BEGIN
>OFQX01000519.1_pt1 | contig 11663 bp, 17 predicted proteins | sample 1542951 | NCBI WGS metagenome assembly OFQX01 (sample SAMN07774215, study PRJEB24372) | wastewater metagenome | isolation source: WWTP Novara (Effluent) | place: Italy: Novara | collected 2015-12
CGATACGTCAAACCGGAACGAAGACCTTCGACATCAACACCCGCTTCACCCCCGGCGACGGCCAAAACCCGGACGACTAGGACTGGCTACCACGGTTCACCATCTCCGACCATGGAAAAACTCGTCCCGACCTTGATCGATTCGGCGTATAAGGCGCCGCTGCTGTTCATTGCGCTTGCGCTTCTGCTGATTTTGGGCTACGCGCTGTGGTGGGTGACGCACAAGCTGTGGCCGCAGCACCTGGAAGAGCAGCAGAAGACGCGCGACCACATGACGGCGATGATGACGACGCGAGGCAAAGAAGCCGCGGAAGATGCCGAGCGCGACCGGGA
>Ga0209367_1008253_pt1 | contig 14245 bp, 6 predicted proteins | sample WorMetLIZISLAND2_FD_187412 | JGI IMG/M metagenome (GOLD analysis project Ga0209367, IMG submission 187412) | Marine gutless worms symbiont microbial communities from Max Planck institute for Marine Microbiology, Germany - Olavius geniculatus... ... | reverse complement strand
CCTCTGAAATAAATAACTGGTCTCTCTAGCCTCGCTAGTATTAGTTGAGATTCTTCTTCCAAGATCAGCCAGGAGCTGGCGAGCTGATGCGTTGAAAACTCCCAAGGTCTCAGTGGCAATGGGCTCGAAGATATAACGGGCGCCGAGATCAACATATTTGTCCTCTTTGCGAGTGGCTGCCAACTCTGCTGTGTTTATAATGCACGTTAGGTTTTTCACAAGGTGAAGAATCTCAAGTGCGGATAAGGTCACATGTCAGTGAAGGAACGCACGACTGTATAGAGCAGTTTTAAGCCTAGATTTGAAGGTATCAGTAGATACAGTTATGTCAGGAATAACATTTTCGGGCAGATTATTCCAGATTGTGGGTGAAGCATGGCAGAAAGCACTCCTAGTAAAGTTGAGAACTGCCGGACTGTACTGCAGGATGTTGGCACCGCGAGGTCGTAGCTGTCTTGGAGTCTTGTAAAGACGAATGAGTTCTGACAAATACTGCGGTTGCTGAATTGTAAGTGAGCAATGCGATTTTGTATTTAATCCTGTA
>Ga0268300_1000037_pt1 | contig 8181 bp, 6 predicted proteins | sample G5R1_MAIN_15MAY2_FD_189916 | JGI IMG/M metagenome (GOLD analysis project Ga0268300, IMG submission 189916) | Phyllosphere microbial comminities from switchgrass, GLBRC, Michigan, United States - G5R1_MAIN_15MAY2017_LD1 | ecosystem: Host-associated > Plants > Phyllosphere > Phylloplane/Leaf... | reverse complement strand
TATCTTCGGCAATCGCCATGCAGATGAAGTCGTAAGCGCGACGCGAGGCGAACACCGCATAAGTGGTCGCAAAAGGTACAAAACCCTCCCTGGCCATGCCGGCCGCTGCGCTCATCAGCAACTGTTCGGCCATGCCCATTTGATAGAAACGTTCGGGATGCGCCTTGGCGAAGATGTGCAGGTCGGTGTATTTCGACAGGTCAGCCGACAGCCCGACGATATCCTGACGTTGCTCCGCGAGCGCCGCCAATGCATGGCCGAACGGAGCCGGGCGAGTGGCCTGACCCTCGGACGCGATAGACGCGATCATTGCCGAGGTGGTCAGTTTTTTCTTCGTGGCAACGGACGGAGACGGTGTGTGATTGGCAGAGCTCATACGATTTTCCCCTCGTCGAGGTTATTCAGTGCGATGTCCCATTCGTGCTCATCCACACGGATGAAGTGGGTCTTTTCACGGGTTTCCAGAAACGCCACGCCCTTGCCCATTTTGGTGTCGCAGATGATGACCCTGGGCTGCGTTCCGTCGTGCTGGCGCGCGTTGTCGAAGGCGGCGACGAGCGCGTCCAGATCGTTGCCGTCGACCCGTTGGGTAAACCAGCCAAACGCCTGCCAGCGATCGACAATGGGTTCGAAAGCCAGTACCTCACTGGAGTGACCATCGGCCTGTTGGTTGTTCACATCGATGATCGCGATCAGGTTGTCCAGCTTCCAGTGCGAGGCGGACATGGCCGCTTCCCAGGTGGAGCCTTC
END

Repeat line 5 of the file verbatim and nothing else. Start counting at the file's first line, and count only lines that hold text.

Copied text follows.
>Ga0268300_1000037_pt1 | contig 8181 bp, 6 predicted proteins | sample G5R1_MAIN_15MAY2_FD_189916 | JGI IMG/M metagenome (GOLD analysis project Ga0268300, IMG submission 189916) | Phyllosphere microbial comminities from switchgrass, GLBRC, Michigan, United States - G5R1_MAIN_15MAY2017_LD1 | ecosystem: Host-associated > Plants > Phyllosphere > Phylloplane/Leaf... | reverse complement strand